Virginia's Recent Revision and Recodification of Title 64.1: Making an Estate Planning Attorney's Life Easier?

Earlier this year, the General Assembly passed, and Gov. McDonnell signed into law, an act to revise and recodify Title 64.1 of the Virginia Code. This act became effective on October 1. On that date, much of the existing law involving wills, estates, trusts, fiduciaries, and guardians was shifted to a brand-new Title 64.2. Other changes occurred as well, but the large-scale renumbering of Code provisions has probably received the most attention from practitioners. Non-practitioners, on the other hand, will probably be unaware of any changes at all (unless they've been spending a lot of time around estate planning attorneys, others who frequently work with the relevant Code sections or those people with trouble sleeping at night that use the code as a sleep aid).

The basis for the recent round of changes can be found in 30-152 of the Virginia Code, which provides that the Code shall be revised on an ongoing basis, one title at a time. In 2009, the Virginia Code Commission voted to revise Title 64.1, Wills and Decedent's Estates, which had last been revised in 1968. In addressing this Title, the Commission sought to simplify the law in this area by bringing together related provisions from different Titles into a more logical arrangement.

The result of the Commission's work is new Title 64.2, which has incorporated all or portions of the existing laws from the following titles/sections:

  • Title 26 (Fiduciaries Generally)
  • Title 31 (Guardian and Ward)
  • Title 64.1 (Wills and Decedent's Estates)
  • Portions of Title 37.2 (Behavioral Health and Developmental Sciences)
  • Portions of Title 55 (Property and Conveyances)

In turn, these laws have been reorganized within Title 64.2 into five subtitles, as follows:

  • Subtitle I (General Provisions)
  • Subtitle II (Wills and Decedent's Estates)
  • Subtitle III (Trusts)
  • Subtitle IV (Fiduciaries and Guardians)
  • Subtitle V (Provisions Applicable to Probate and Non-probate Transfers)

In addition to this reorganization, many laws have been revised in order to make terminology clearer, more modern, and more consistent between provisions. There have also been some substantive changes to the law, though these seem to be minor in nature. For instance, 64.2-102 and 64.2-103 now provide that a paternity judgment from any competent court is sufficient evidence of paternity; previously, only a paternity judgment from a Virginia court was accorded this status.

In the short term, such a large-scale change to the law creates extra inconvenience for attorneys. Attorneys impacted by the change will have to set out to memorize a a whole new set of Code numbers for frequently used provisions. In the long term, though, hopefully these changes will lead to increased efficiency, with more of the relevant law residing in one place within the Code.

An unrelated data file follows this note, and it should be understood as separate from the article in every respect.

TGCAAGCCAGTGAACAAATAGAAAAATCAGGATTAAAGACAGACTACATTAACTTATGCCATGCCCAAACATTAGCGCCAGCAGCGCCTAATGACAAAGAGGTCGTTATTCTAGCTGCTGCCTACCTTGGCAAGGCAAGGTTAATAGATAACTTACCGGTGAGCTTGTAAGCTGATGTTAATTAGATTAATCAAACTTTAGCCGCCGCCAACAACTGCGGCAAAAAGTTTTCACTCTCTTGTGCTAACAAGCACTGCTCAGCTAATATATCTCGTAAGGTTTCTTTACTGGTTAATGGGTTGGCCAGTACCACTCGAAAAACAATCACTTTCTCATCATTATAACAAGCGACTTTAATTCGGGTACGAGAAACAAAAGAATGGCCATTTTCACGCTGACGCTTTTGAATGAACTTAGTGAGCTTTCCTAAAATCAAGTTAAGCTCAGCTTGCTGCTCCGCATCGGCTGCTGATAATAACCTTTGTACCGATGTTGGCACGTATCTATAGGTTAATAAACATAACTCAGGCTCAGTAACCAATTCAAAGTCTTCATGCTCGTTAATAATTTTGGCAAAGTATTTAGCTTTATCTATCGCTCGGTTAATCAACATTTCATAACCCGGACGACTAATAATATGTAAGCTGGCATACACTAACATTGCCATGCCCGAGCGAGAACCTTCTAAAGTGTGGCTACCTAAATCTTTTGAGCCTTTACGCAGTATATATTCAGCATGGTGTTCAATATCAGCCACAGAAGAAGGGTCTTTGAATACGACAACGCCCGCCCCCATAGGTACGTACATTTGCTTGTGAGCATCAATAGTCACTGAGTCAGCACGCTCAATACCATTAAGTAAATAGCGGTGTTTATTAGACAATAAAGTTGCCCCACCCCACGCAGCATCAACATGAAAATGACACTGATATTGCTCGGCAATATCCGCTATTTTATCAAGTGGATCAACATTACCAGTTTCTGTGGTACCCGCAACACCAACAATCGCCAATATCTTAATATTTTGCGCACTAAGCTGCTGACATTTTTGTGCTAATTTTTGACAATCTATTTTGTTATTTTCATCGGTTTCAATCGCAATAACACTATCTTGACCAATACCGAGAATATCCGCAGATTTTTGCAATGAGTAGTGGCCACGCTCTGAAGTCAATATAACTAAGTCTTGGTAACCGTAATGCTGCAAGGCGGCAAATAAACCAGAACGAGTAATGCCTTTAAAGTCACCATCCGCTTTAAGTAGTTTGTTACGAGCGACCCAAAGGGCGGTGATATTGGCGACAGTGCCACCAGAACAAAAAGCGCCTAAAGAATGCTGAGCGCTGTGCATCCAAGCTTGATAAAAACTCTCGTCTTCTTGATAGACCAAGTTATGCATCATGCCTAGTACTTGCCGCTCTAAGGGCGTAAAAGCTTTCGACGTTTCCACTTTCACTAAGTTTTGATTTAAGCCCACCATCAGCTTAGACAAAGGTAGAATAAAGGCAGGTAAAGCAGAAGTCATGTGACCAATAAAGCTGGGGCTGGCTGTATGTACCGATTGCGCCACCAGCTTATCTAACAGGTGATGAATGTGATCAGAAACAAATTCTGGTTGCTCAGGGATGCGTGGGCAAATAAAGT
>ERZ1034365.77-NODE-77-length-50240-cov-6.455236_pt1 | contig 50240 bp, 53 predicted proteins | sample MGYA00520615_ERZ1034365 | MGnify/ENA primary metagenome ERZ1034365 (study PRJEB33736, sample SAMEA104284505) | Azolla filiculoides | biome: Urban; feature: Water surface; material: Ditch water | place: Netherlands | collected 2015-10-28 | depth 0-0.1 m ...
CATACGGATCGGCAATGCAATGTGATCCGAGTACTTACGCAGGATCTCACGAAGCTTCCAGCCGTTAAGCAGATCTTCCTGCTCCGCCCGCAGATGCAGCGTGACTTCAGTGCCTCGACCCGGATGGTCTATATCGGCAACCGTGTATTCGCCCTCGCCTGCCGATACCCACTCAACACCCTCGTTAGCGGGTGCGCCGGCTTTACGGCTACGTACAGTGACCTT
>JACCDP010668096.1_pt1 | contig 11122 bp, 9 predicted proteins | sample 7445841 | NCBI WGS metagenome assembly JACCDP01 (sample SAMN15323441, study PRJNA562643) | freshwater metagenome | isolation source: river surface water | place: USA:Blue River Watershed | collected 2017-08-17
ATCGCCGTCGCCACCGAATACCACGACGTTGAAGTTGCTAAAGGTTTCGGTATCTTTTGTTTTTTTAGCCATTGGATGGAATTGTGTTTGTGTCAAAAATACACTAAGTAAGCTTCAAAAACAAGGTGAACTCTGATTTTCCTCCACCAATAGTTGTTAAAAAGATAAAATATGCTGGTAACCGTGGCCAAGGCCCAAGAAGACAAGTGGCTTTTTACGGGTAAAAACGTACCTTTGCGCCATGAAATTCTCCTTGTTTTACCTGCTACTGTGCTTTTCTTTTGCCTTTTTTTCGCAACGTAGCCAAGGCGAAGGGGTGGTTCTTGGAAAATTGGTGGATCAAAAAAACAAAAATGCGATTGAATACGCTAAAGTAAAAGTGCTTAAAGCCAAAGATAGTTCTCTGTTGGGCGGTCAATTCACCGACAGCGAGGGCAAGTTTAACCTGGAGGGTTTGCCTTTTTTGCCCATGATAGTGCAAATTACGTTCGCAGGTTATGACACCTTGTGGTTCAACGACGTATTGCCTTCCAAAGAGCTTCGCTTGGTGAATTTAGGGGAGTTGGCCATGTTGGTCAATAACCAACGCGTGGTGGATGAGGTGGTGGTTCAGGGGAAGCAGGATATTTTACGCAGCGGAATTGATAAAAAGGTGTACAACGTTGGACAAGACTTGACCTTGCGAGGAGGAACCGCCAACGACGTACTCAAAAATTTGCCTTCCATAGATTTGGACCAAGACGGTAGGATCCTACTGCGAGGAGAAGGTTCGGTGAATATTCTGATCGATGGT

Basics of Estate Planning: Ancillary Probate

Last month's newsletter discussed the important distinction between probate and non-probate assets. Probate assets, as the name implies, are assets of the estate that are distributed through a probate proceeding, either according to a valid will, or, in cases where a will fails or is nonexistent, according to the state's rules governing intestacy.

Probate normally occurs within the decedent's state of domicile i.e. the state where the decedent lived before the decedent died. The existence of out-of-state assets, however, can add extra wrinkles to this process. Generally, a state has no jurisdiction over specific property located in another state; instead, the laws of the state where the property is located will control what happens to that property after the owner's death. In some cases, this situation will require an additional probate proceeding to be opened in another state, for the limited purpose of distributing an asset located there. These proceedings are referred to as "ancillary probate.i"

Ancillary probate can usually be avoided with out-of-state personal property, so long as the personal representative can gain possession and control of the asset without any court involvement. On the other hand, if the property in question consists of real estate, ancillary probate will often be necessary.ii If the decedent has a will, it will be admitted into probate in the other state, subject to its laws concerning the admissibility of wills. The personal representative may need to qualify herself in the other state as well, especially if she plans to seek court approval to sell real estate located there. If there is no will, then out-of-state property will pass according to that state's intestacy rules which may vary from state-to-state.